Fred Jackson is a terrific football player ... but he sure has lousy timing.
The Bills’ feature running back was in the midst of a career campaign last season.
Heading into Game 10 at Miami, he led the NFL in 100-yard games (six) and his 900-plus rushing yards and over 1,300 from scrimmage were among the league leaders.
But against the Dolphins, Jackson took a shot to his lower right leg, fracturing his fibula.
The loss of his performance and leadership severely affected the Bills, whose attention-getting 5-2 start devolved into a 6-10 finish.
Yet it was Jackson who was hurt most, both physically and financially.
With only one more year remaining on a 4-year, $7.5 million contract which turned out to be a bargain for the Bills, he was enjoying a season that would virtually assure him of a generous extension.
Then came the campaign-ending injury.
Had Jackson stayed healthy, extrapolating his numbers over a 16-game season, he would have rushed for 1,495 yards. Jacksonville’s Maurice Jones-Drew won the title with 1,606 yards, but Ray Rice was second with 1,364.
Combining rushing and receiving yards, Jackson’s full-season total projected to 2,211 ... Baltimore’s Ray Rice claimed the honor with 2,068.
No matter, those impressive numbers lost their meaning and much of their bargaining value as Jackson suddenly became a 31-year-old running back coming off an injury.
And he talked about that Thursday morning after joining Bills’ teammates Rian Lindell (related story this page), Arthur Moats and Michael Jasper at East View Elementary, celebrating its selection as an NFL PLAY 60 Super School.
DID HE ever say “Why me?” after the injury.
“I think you have to ... it was tough ... I was having the best season of my career,” Jackson admitted. “It definitely hurt me to go out the way I did. But it’s also motivation, something for me to feed off of when I come back this year.”
And he’ll be ready.
“I feel great,” said the 6-foot-1, 215-pound Jackson. “I got the OK about a month ago. I went in, they checked the x-rays, and I’m completely healthy.
“I’ve been training a little bit and I’m ready to go. I’ve got to pace myself because I missed a lot of football last season, but I definitely have that itch to get back out there.”
Before that happens, though, there’s the matter of that contract extension.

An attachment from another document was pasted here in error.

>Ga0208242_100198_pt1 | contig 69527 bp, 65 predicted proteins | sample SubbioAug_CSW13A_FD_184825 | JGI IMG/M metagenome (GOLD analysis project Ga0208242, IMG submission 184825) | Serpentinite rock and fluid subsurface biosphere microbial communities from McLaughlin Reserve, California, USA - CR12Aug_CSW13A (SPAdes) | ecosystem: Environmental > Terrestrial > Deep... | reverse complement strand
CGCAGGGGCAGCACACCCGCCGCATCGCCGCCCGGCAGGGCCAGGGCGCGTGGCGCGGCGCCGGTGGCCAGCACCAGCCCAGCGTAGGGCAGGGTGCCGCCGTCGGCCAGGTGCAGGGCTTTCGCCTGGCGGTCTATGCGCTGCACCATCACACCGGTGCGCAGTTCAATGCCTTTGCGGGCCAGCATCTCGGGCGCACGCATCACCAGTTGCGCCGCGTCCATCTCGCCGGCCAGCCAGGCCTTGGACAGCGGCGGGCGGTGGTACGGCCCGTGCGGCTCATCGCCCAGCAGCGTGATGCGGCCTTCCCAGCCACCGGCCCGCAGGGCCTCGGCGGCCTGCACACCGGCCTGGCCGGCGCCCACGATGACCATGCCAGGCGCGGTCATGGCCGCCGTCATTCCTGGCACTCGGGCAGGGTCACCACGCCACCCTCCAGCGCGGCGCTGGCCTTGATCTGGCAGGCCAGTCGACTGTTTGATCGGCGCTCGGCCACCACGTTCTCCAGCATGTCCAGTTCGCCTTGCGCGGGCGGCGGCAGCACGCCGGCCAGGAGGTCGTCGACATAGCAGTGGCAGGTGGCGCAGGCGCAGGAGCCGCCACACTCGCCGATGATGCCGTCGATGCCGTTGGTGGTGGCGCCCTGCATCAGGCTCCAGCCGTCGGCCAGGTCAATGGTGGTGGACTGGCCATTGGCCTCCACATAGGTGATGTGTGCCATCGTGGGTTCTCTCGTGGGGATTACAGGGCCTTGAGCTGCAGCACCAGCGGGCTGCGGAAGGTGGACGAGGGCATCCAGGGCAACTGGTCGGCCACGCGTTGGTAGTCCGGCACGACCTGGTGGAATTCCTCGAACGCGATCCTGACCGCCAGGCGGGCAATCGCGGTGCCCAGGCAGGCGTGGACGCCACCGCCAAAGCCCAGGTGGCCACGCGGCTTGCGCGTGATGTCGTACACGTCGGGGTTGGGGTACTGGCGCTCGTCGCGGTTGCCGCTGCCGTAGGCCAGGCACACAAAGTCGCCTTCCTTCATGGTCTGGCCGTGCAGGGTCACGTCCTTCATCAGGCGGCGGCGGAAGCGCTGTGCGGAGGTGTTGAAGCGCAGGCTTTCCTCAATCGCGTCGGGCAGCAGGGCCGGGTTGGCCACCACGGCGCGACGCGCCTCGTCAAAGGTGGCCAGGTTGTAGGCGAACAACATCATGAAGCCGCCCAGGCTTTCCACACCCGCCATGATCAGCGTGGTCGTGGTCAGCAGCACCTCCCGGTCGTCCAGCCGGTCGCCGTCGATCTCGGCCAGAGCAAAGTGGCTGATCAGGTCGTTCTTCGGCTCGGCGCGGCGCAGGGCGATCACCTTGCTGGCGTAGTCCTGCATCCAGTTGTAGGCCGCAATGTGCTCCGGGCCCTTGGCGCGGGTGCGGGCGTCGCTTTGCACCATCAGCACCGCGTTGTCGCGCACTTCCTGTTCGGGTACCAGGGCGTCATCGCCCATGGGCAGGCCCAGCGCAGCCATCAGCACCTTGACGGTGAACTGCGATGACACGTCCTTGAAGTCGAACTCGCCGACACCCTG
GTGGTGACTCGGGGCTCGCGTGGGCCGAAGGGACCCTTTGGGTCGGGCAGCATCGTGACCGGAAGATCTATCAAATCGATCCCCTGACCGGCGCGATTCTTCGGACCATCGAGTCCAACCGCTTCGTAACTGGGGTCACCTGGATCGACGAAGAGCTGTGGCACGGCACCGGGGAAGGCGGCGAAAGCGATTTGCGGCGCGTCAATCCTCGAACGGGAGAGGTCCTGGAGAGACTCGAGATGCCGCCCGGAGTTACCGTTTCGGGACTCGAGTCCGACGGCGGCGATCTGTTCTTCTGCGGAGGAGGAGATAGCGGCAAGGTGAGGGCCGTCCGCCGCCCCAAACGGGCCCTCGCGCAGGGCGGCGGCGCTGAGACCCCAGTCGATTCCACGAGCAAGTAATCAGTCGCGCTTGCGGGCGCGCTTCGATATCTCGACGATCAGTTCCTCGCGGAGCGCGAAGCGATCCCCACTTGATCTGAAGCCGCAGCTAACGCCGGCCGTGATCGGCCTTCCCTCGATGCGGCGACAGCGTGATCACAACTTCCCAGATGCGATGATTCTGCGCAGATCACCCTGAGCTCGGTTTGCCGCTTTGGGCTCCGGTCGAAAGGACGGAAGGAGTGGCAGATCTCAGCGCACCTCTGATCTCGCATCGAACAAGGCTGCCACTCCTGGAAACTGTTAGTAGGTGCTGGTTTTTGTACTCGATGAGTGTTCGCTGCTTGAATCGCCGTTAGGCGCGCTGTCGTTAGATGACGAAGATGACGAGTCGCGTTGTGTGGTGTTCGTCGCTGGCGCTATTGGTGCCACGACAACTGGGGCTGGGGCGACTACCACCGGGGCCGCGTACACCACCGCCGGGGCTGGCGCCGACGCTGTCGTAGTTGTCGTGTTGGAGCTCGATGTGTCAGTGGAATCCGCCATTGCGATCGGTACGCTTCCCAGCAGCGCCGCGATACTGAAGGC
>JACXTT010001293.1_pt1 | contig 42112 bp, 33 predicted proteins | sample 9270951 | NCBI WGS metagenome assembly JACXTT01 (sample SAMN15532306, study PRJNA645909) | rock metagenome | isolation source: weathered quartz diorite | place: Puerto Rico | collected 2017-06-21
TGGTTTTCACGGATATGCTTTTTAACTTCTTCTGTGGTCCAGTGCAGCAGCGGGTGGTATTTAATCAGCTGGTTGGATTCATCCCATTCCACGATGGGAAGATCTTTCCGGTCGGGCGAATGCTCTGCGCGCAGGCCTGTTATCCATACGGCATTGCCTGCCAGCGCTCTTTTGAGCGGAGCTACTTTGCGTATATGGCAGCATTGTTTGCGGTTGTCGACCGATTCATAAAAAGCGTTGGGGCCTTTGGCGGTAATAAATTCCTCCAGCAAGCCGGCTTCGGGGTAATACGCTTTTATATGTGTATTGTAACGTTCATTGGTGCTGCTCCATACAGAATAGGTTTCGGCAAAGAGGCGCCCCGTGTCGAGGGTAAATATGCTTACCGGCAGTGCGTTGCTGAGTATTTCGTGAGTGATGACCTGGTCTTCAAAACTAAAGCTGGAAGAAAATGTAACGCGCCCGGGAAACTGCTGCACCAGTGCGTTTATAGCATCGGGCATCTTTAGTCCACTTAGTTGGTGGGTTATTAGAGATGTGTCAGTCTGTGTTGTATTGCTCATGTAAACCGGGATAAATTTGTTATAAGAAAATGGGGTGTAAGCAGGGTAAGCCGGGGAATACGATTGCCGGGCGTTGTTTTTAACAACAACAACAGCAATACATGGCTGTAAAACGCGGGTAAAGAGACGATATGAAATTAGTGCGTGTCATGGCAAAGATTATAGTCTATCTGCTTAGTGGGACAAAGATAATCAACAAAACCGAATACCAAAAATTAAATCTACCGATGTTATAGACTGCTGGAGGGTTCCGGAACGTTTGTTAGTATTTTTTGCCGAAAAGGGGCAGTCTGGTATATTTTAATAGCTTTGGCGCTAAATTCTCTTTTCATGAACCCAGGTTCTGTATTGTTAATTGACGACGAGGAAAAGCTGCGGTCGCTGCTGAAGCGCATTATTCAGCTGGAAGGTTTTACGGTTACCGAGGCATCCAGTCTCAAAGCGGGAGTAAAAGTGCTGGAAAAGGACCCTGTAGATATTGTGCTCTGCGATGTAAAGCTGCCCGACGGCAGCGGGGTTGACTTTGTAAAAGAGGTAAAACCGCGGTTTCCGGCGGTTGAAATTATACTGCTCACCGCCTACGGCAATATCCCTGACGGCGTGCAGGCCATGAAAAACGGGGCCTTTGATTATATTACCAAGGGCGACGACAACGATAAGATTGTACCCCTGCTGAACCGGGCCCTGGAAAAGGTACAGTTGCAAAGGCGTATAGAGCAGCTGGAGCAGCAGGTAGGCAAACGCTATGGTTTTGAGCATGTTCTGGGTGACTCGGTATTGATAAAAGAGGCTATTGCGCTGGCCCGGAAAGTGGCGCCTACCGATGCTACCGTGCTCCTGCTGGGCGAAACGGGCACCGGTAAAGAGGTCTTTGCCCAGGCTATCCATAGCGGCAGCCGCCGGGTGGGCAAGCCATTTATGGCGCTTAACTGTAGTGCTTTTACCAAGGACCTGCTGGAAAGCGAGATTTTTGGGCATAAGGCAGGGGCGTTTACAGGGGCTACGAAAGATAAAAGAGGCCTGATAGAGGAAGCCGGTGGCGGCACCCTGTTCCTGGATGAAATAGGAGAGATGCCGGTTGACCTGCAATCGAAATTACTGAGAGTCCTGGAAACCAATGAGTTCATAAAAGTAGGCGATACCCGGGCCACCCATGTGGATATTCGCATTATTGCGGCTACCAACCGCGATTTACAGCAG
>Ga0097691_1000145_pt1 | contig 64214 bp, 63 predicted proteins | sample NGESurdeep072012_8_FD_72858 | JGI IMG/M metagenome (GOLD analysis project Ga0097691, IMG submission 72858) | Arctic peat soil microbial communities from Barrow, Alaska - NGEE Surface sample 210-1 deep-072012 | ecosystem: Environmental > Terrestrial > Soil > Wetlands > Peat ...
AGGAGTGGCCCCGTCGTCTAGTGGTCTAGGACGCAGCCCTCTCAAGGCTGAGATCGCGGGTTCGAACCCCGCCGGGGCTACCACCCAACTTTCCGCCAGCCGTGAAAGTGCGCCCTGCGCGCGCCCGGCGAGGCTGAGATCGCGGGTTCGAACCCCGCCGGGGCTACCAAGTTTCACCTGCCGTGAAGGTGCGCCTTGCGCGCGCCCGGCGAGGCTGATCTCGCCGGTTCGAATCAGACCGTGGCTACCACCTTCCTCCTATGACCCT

“They’ve got a lot of things coming as far as free agency approaching and guys in the last year of their contracts (and about to be free agents on March 13),” he said. “I had a good talk with Buddy (Nix, general manager) and he said they’ve got some things to take care of and we’ll approach (Jackson’s contract) sometime this offseason before camp.
“We’ll see what happens, but I have faith in them.”
HOWEVER, Jackson’s role could change.
Coach Chan Gailey envisions him splitting time with former No. 1 draft choice C.J. Spiller.
“I have to do what the coach wants but any player in the National Football League wants to be on the field as much as possible,” Jackson conceded. “(Spiller’s) going to be a playmaker for us and we need him to do that. But I’m going to do whatever I can to stay on the field.
“I feel like when I’m out there I need to be an essential part of what we do and that’s why I’m looking forward to getting back out there.”
As for his age, the veteran of two seasons in the United Indoor Football League plus one in NFL Europe, is dismissive.
“Last year was the first time that I started a complete season,” he pointed out. “You’re gonna hear, ‘He’s 31, coming off an injury, what can he do?’ But that’s just another challenge for me, to show what I’m capable of doing and I’m looking forward to it.”
Indeed, in his five seasons with the Bills, Jackson has averaged a shade under 200 touches (carries and receptions), a reasonable workload in the NFL.
“I’m looking forward to getting back out there and picking up right where I left off,” he said. “There’s a lot of work yet to be done.”
(Chuck Pollock, the Times Herald sports editor, can be reached at firstname.lastname@example.org)